How to Become a Notary in Connecticut

Written by: Nik Ventouris

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How to Become a Notary in Connecticut

Are you looking to make a difference in your community? Let us guide you on a rewarding journey toward a unique profession.

In this comprehensive guide on how to become a notary in Connecticut, we lay out the roadmap to achieving this goal. With easy-to-follow, actionable steps, we’ll help you navigate this intriguing process.

Whether you’re looking to serve your community or generate additional income, this article will offer everything you need to know to get started.

Recommended: Interested in getting started? Have a look at the National Notary Association’s packages, which include all state-required notary training and supplies, plus four years of notary hotline phone support.

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Become a Notary Connecticut

In order to become a notary in Connecticut, you will need to complete a few simple steps.

Step 1: Meet the Basic Requirements

To become a notary public in Connecticut, you must satisfy the following criteria:

  • Be at least 18 years old
  • Be a resident or have a principal place of business in the state of Connecticut
  • Not have been engaged in notarial misconduct in the past
  • Not have had your notary commission revoked, suspended, or restricted in Connecticut or in a different state

Note: Meeting these basic requirements is your starting point. Once you’ve confirmed that you satisfy them, you will be able to proceed with the next steps.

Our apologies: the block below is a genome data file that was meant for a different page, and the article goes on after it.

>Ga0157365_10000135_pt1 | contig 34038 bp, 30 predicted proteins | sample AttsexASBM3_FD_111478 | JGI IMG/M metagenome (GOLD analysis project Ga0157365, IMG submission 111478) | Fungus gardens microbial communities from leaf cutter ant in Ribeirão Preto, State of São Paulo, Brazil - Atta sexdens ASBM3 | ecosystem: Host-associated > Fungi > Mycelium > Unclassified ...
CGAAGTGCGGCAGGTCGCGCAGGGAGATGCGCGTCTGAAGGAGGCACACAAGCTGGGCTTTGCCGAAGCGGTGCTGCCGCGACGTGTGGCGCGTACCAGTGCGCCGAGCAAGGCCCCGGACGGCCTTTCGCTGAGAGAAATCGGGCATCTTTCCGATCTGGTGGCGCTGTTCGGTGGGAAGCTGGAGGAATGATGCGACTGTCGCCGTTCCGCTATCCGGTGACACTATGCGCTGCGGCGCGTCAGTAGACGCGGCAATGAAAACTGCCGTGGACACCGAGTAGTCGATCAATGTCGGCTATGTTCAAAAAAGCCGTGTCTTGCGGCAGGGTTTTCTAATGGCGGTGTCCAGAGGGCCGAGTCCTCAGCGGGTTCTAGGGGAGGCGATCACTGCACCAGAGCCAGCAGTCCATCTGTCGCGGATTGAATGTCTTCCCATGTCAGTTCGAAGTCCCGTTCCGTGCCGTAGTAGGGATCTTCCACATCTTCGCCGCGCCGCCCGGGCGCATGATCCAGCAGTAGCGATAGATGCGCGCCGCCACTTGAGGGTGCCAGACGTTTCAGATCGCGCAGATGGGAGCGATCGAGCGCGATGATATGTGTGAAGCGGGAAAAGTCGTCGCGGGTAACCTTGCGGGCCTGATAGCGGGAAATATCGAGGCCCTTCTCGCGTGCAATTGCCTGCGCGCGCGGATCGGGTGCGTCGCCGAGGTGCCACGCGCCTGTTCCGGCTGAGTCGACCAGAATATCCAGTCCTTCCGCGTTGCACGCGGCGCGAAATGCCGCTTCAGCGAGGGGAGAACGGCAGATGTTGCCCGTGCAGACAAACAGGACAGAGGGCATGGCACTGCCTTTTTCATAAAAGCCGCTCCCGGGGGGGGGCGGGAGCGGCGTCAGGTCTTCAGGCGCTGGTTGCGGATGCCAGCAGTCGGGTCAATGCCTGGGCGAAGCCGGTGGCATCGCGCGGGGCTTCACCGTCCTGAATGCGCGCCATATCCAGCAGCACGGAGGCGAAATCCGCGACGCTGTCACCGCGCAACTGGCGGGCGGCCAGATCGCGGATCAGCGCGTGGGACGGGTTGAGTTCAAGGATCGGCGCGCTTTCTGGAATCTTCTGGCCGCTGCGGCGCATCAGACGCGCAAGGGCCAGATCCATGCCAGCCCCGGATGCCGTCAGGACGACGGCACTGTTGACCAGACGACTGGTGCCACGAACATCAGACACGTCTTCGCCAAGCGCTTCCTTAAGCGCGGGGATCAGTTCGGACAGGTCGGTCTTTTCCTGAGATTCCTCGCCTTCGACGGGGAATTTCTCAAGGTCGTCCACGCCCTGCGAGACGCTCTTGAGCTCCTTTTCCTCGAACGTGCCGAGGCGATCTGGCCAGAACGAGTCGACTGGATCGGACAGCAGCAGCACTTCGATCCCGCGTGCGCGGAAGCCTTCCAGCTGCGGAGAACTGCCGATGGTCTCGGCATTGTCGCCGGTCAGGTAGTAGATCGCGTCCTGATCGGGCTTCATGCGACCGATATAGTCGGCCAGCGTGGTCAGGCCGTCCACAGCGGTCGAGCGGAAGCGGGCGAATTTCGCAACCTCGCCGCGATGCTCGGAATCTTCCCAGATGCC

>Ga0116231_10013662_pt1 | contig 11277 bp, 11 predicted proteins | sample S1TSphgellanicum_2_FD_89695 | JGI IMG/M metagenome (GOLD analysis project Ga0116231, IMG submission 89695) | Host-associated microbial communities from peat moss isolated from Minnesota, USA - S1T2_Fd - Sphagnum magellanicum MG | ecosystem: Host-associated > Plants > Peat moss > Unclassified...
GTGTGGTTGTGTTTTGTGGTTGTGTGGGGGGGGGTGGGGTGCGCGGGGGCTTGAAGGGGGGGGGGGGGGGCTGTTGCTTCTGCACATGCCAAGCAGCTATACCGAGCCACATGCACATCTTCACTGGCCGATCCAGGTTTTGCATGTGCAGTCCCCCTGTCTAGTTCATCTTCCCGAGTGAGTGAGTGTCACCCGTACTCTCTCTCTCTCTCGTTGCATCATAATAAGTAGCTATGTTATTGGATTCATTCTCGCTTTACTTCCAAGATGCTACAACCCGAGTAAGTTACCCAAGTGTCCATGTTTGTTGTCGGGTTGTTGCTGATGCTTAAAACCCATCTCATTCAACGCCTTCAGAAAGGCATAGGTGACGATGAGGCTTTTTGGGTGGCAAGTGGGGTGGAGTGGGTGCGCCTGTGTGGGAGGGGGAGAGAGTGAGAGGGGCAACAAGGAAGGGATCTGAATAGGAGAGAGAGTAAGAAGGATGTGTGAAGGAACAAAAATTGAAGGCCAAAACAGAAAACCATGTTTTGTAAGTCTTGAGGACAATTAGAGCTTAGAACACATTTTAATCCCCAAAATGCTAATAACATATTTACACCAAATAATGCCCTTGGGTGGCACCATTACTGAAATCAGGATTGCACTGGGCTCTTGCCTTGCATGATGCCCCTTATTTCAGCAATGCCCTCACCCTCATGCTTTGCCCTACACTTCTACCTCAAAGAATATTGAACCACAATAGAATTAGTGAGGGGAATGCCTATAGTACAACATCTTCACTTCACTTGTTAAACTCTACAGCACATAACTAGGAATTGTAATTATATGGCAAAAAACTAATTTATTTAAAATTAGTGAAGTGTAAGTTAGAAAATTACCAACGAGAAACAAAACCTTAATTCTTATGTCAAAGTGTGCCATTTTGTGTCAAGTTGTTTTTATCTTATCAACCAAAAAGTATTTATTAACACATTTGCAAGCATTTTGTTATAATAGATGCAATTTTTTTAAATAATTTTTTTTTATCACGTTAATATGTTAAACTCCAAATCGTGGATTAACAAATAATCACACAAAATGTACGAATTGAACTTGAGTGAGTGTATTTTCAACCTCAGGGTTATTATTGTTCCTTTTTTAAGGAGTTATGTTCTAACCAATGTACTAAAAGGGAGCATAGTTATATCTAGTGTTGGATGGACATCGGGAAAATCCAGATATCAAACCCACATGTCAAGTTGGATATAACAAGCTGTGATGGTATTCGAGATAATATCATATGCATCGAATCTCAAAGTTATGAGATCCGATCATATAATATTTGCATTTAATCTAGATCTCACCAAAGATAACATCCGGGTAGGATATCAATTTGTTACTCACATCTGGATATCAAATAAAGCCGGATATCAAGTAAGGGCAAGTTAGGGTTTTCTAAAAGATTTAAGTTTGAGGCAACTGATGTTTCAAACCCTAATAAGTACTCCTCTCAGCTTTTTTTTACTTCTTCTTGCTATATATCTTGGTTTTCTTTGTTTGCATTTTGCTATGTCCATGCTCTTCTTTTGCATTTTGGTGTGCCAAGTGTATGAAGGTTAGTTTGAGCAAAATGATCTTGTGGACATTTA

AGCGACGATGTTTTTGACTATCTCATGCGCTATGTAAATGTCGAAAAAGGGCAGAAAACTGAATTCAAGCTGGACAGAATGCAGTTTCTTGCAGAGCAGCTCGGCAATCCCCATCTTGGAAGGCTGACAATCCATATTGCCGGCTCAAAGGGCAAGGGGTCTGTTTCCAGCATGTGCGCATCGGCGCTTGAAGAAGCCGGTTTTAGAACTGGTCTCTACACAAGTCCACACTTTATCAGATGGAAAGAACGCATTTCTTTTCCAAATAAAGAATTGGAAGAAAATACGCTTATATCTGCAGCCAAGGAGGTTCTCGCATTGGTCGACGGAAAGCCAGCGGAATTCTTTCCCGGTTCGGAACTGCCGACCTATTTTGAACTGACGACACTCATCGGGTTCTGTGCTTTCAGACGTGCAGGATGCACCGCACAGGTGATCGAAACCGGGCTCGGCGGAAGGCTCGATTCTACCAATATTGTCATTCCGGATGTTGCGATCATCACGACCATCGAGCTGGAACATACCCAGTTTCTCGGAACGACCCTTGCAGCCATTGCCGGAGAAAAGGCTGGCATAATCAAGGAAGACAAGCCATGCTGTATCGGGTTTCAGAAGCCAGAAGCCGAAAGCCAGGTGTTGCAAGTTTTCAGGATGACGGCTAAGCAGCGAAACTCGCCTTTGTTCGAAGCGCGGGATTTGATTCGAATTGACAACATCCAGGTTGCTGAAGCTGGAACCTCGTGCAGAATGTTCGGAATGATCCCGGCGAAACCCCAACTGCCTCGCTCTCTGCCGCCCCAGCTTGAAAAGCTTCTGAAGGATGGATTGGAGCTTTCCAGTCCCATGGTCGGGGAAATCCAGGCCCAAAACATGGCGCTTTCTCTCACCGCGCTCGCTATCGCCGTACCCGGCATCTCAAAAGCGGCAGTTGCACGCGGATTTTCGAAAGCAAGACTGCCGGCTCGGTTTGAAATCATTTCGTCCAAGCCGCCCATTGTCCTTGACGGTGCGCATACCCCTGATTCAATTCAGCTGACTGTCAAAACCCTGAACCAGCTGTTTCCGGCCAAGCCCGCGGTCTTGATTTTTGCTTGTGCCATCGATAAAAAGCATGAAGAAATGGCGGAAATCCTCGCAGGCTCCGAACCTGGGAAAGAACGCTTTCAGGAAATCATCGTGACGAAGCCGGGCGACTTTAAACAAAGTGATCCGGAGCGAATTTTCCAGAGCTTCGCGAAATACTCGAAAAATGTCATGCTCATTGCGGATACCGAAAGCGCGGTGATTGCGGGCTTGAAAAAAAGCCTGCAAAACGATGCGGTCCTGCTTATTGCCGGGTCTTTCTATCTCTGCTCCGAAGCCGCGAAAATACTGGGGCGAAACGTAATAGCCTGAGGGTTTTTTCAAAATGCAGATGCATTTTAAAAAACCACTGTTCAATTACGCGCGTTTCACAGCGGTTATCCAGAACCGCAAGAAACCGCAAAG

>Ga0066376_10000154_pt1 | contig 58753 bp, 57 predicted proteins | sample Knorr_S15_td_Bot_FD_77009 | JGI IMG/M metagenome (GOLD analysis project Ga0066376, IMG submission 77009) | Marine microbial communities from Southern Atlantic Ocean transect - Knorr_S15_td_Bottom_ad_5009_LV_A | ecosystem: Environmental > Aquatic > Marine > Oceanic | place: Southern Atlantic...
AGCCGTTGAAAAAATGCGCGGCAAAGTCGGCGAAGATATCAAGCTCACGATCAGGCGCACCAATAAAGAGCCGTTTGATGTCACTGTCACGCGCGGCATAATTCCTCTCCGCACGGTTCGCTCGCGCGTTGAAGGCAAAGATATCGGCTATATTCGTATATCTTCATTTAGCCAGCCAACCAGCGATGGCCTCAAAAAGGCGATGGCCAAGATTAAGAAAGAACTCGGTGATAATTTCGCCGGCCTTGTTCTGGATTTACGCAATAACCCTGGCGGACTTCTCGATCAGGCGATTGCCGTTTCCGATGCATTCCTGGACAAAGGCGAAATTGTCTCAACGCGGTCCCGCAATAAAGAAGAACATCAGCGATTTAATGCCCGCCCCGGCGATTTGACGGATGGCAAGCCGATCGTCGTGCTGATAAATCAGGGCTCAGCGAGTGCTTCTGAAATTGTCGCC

Step 2: Review the Connecticut Notary Public Manual

Before proceeding further, you will want to take some time in order to review and learn the Connecticut Notary Public Manual.

This document contains information relating to the application process, as well as to your scope as a notary public. Important sections that you will need to learn include:

  • Application for Appointment as a Notary Public
  • Appointment of the Notary Public
  • Duties and Responsibilities of the Notary Public

The notary public manual contains the information that you will be tested on during your application’s exam. You will need to answer each question correctly in order to receive your notary commission, so make sure that you know the content before you start your application, rather than before you begin operating as a notary.

Step 3: Complete a Jurat and Writing Sample

This step is required for all new notary applications, as well as for reinstatements.

You will need to complete a jurat and writing sample in your own handwriting, which contains the following four questions:

  1. Write out the complete form of acknowledgment for either an individual or a corporation
  2. Write out the form that a notary public would complete when a sworn statement (affidavit) is made
  3. Write out the oath administered to a notary public
  4. Describe the ceremony of administering an oath 

Note: The last section of the form will require you to provide a signature and affirm — under penalty of false statement — that your answers are truthful. This needs to be done in front of an already-commissioned notary public.

Step 4: Find Someone to Complete Your Certificate of Character